What exactly is at stake when Obama gives his controversial commencement address at Notre Dame?

To the dismay of many conservatives, the Vatican's own newspaper, L'Osservatore Romano, has offered what one anti-abortion Catholic blog called "a surprisingly positive assessment of the new president's approach to life issues"--so positive, in fact, that a spokesman for the National Right to Life Committee was moved to criticize Pope Benedict XVI's daily.

The April 29 essay by Giuseppe Fiorentino, L'Osservatore's frequent foreign affairs contributor, painted Obama as a moderate on many fronts. "Some have accused him of practicing excessive statism," Fiorentino wrote, "if not even of making the country drift toward socialism." But "a calmer analysis," he said, suggests that Obama "has moved with caution." (I rely here on a translation of the article posted Wednesday on the Vatican's official Web site.)    

On abortion and the other life issues, the article concluded that Obama "does not seem to have established the radical changes that he had aired."


Then came a carefully worded sentence declaring that "these measures do not eliminate the reasons for criticism in the face of unacceptable forms of bioengineering that work against the embryo's human identity, but the new regulations are less permissive than expected."    

This restrained view contrasts with charges that Obama is the "most radical pro-abortion president in history," words used earlier this year on the Christian Coalition's Web site. During the campaign, Robert P. George, a Princeton professor who is a leading Catholic conservative intellectual, called Obama "the most extreme pro-abortion candidate ever to seek the office of president of the United States."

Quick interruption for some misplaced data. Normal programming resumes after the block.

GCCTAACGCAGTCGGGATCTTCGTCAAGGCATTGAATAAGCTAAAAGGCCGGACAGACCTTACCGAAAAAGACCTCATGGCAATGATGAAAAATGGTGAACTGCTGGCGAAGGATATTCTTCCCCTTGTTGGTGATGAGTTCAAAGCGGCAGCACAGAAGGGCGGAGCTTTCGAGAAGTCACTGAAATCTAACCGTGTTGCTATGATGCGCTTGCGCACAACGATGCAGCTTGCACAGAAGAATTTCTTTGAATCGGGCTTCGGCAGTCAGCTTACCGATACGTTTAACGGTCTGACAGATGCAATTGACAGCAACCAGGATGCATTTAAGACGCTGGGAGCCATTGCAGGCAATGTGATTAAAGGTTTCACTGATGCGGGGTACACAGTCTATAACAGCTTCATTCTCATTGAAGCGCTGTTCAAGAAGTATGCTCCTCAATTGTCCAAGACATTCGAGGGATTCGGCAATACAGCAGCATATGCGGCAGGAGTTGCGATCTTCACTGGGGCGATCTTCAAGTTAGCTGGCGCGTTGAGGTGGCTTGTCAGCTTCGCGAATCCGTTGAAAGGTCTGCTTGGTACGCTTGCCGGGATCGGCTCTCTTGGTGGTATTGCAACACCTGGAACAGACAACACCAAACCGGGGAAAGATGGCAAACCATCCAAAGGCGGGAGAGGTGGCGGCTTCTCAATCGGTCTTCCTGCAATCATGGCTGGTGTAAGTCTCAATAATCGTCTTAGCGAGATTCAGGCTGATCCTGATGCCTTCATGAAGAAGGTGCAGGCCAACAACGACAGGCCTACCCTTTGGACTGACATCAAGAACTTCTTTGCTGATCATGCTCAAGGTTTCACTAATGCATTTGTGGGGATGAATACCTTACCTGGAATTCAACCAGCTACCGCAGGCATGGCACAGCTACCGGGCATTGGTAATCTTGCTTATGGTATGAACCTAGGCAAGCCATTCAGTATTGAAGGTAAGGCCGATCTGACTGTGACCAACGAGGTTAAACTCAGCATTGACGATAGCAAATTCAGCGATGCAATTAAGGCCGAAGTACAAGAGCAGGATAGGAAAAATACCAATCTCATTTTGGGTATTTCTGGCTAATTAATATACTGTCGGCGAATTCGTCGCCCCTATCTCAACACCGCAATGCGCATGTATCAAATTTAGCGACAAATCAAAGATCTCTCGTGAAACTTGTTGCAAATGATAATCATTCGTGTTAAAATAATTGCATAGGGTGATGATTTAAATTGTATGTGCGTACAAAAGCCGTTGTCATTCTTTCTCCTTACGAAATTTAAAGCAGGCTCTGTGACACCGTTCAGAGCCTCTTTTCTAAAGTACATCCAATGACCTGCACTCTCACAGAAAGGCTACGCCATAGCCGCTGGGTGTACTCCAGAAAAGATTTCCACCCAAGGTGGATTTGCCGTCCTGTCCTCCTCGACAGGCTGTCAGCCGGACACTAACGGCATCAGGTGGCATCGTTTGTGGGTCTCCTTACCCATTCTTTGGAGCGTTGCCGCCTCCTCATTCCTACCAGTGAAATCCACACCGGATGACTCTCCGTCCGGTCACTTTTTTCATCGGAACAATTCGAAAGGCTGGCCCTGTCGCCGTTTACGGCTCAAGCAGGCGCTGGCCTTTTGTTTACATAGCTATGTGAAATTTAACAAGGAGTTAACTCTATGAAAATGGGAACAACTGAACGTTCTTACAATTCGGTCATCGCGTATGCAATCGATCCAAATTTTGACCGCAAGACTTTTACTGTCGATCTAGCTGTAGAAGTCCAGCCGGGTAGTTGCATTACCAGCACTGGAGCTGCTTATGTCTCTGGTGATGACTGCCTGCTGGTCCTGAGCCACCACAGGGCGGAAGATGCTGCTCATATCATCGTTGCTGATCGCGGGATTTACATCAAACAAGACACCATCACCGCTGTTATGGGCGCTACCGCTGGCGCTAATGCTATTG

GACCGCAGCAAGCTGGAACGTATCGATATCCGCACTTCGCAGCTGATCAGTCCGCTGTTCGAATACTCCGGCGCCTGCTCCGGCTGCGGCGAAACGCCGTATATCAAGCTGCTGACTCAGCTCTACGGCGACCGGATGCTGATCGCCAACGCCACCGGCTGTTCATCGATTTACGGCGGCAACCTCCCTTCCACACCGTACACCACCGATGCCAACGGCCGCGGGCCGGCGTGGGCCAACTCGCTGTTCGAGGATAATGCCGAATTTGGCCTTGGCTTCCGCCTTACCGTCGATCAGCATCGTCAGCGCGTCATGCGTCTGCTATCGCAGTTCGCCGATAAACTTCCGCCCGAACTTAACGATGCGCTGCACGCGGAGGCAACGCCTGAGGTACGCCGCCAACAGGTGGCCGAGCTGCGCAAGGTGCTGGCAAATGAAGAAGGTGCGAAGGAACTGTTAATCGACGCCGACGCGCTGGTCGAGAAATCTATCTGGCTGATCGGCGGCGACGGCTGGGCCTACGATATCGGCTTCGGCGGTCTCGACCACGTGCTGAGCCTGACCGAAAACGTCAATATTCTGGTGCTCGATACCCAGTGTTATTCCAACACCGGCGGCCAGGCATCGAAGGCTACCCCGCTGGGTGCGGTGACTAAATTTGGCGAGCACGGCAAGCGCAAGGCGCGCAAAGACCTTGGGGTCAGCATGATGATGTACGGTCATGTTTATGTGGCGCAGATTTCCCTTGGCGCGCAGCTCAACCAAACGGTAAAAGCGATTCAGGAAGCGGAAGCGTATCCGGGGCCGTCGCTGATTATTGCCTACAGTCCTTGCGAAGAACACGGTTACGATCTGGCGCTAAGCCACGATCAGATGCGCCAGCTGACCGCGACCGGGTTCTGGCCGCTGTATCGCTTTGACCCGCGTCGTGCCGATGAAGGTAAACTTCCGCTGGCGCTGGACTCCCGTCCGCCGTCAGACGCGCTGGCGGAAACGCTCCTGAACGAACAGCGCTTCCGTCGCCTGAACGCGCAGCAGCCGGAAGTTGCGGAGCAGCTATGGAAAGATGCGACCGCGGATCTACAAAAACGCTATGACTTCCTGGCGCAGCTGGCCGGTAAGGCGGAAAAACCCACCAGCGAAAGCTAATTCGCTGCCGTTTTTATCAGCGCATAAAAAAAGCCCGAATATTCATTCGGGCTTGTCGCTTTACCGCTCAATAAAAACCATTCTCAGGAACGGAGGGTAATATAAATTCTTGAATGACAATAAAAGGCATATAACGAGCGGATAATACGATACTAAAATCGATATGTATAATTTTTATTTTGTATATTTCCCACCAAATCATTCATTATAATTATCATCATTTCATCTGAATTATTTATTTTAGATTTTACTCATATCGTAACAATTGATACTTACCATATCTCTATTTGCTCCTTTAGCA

Rank-and-file Catholics do not share in the conservatives' gloominess. A recent Pew Research Center poll found that two-thirds of Catholics approved of Obama's performance in office. Pew also reported that 50 percent of Catholics thought Notre Dame was right to invite Obama, while only 28 percent said the invitation was wrong. Even among Catholics who attend Mass at least once a week, opinion was divided evenly, with 39 percent supporting and 39 percent opposing the invitation.

The current issue of America magazine, published by the Jesuits, includes a sharply worded editorial criticizing the "divisive effects of the new American sectarians" which "have not escaped the notice of the Vatican."


And so when Obama rises to speak at Notre Dame on May 17, the stakes will be highest for moderate and liberal Catholics who insist the president is seeking common ground on the moment's most contentious ethical issues. It is likely to be his most consequential intervention in the debate over religion's role in American politics. In accepting the invitation, Obama has assumed a large responsibility that he should not try to escape.

E.J. Dionne, Jr. is the author of the recently published Souled Out: Reclaiming Faith and Politics After the Religious Right. He is a Washington Post columnist, a senior fellow at the Brookings Institution, and a professor at Georgetown University.

By E.J. Dionne, Jr.